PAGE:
Of course, life with a 266-pound chicken isn’t always easy, and when Henrietta escapes, the citizens of Hoboken freak out, treating the perfectly nice chicken like a monster until she’s so hurt and angry with their unkindness that she starts acting like a monster. Arthur knows his sweet chicken is still in there, and he’s determined to save the day.

This is such a fun, funny readaloud with a great message about the ways that ignorance can make us act like — well, jerks if we don’t recognize it. Any book that emphasizes kindness and not being afraid of differences feels totally in the spirit of Thanksgiving to me. It’s a quirky, fun tour of Hoboken, and if you’ve been there, you’ll recognize the docks, the park, and other locations where Henrietta and Arthur’s adventures take them. Even though it was written in 1977, the book has a casual diversity that feels refreshing, and I love that it’s a Thanksgiving book that isn’t all about the Pilgrims. 

You might also enjoy: Unusual Chickens for the Exceptional Poultry Farmer, The Enormous Egg, The Qwikpick Papers: Poop Fountain!

Gift Guide: Gift Ideas for People Who Love A Wrinkle in Time

Holidaysamy sharony1 Comment
Gift Guide: Gift Ideas for People Who Love A Wrinkle in Time

We think there's no better holiday gift than a good book. But sometimes you want to kick it up a notch, so we've put together a few fun gift lists based around some of our favorite books and authors.

Like pretty much every other nerdy girl on the planet, I have a deep, abiding love for Meg Murry, the heroine of Madeleine L’Engle’s A Wrinkle in Time who discovers that her inability to fit into her everyday world is exactly what makes her special. If you, too, have a young reader who’s fallen in love with all things L’Engle, one of these gifts—plus a promise of tickets when the Ava Duvernay-helmed movie comes out this spring—might make a perfect addition to your holiday gift-giving.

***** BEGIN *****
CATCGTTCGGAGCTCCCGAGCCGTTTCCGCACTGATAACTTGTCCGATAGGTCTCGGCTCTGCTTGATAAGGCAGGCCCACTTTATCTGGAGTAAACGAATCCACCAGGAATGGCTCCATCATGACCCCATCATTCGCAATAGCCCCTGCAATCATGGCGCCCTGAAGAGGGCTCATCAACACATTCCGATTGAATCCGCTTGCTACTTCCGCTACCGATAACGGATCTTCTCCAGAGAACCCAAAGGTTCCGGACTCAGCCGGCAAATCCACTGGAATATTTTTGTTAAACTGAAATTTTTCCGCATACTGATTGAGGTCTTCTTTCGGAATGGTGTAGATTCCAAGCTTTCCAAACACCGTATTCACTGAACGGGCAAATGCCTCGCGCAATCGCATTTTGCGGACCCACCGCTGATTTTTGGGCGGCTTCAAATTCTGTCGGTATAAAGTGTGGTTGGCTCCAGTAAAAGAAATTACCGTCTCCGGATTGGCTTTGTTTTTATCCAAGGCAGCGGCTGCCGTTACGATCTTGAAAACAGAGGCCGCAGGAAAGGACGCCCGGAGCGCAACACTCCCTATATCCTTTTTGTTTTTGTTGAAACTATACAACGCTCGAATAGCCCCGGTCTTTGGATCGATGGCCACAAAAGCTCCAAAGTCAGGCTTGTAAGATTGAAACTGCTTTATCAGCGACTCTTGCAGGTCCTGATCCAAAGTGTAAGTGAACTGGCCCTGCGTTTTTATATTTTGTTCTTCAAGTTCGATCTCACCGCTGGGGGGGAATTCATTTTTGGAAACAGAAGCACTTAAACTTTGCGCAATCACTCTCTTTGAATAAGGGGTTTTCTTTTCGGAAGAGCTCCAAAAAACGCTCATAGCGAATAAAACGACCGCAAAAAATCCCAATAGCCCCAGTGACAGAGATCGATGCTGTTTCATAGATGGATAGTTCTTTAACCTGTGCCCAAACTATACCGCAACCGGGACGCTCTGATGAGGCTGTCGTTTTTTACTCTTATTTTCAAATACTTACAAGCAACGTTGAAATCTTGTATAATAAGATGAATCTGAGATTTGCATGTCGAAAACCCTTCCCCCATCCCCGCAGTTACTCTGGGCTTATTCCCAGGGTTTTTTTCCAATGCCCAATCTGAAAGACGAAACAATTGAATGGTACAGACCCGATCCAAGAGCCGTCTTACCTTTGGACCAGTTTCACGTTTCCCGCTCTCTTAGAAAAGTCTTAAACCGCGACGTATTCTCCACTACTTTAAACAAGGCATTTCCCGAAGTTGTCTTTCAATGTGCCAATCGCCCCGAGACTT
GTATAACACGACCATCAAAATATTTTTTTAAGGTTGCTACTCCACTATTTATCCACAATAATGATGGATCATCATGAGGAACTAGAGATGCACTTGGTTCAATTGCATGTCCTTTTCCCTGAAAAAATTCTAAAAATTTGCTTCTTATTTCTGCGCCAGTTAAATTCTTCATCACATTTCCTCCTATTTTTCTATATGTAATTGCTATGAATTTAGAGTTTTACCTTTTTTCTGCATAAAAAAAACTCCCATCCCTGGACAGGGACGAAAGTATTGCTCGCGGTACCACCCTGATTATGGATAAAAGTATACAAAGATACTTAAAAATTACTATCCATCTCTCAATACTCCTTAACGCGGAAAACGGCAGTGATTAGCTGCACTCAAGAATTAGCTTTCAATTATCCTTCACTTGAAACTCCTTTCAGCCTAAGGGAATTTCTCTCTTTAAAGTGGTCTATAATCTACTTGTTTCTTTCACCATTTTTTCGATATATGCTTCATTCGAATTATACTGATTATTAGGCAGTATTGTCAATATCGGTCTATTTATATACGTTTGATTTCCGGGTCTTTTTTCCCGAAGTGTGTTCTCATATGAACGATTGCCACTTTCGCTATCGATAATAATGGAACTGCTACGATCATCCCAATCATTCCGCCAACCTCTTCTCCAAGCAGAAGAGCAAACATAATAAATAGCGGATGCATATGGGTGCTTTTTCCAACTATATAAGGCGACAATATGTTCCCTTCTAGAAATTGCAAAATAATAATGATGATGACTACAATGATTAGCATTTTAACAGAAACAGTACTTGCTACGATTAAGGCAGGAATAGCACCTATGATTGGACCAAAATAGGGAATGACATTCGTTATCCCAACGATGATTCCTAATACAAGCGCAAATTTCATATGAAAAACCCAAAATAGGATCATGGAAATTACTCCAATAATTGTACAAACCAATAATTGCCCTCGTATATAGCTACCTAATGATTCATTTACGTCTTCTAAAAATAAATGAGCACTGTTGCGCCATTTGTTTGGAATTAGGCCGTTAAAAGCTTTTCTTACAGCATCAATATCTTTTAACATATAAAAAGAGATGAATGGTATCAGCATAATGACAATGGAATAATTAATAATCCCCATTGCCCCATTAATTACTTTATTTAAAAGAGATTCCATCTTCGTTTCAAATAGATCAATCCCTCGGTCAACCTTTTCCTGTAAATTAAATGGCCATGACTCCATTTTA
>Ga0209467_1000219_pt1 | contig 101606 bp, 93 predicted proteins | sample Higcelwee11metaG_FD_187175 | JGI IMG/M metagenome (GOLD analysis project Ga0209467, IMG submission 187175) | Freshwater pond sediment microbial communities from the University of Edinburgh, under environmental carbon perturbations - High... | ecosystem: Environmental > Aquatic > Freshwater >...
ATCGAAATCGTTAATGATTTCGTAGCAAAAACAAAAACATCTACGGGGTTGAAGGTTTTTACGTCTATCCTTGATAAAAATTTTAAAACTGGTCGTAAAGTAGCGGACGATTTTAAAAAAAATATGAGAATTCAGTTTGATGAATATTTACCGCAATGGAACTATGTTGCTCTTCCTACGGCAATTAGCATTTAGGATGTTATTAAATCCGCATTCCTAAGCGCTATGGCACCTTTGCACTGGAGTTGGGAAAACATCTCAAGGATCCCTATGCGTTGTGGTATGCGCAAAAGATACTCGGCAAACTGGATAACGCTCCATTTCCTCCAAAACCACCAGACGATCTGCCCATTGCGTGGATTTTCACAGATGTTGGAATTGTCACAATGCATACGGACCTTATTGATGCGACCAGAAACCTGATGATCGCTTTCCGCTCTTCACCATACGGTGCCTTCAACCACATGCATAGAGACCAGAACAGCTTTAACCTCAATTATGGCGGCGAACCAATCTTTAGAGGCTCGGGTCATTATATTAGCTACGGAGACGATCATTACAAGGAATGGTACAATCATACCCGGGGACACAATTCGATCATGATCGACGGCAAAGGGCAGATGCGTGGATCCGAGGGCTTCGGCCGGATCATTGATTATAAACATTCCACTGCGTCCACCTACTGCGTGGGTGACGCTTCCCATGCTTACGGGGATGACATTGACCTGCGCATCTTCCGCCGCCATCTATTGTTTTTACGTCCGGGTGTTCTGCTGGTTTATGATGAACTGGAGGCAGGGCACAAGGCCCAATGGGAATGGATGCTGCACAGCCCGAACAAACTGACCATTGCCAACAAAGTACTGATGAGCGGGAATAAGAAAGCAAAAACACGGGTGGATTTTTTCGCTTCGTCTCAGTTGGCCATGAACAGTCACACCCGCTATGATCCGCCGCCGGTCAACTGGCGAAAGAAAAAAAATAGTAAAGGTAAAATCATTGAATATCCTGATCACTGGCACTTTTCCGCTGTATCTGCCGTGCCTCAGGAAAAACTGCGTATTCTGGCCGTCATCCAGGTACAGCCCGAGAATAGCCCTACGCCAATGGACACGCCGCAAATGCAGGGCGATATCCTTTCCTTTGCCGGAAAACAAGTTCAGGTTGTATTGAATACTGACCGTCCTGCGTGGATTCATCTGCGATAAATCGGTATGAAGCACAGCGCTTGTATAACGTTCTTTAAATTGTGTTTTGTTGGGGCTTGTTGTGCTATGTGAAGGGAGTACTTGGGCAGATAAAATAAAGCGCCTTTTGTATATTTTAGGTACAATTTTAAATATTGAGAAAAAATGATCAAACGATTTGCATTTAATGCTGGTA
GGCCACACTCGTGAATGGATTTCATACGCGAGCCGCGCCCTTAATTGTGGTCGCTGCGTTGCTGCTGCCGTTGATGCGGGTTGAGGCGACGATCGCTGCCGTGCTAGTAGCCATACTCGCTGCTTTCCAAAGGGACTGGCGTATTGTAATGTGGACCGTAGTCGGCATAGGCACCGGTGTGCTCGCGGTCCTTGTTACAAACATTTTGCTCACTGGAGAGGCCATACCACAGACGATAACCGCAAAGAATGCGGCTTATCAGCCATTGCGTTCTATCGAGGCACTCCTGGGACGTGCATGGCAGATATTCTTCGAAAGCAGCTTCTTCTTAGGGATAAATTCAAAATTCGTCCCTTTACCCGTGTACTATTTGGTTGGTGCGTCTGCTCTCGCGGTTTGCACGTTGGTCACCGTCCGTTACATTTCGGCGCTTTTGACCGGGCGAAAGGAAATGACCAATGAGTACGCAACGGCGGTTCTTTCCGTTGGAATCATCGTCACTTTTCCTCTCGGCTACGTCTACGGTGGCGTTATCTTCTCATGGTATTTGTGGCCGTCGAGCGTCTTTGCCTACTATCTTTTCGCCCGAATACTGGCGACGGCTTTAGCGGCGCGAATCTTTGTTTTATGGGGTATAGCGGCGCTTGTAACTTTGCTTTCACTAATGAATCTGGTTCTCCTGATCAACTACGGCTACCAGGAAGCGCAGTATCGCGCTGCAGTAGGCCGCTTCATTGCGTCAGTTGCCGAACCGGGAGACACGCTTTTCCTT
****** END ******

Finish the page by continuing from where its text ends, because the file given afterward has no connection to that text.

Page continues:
Wear your love for L’Engle on your sleeve (or your lapel) with an adorable Wrinkle in Time book cover pin. (I think this might be the cover I got from my Scholastic order form back in the day.)


Obviously a lovely edition of your favorite book is always a welcome gift. The 50th anniversary edition of A Wrinkle in Time is really gorgeous, whether you opt for the hardback or a paperback version. Or, if your obsession with the Murrays is new, consider the Time Quintet collection, which includes A Wrinkle in Time, plus the loose sequels A Wind in the Door, A Swiftly Tilting Planet, Many Waters, and An Acceptable Time.

Another great book option: A Wrinkle in Time: The Graphic Novel is perfectly illustrated by Hope Larson. (It’s especially fun to see how she visualized characters like Aunt Beast and the Happy Medium.)


I actually own this Wrinkle in Time book cover t-shirt and wear it on the regular. It’s the perfect fashionable way to proclaim your love for this genre-blurring sci-fi adventure.


A Wrinkle in Time is one of the books Andrew DeGraff maps in the gorgeous Plotted: A Literary Atlas. He maps each character’s journey with a different colored line—a process that took him 140 hours to complete. (You can get a peek at it here.) The book also has cool maps for other books, including Pride and Prejudice and Watership Down.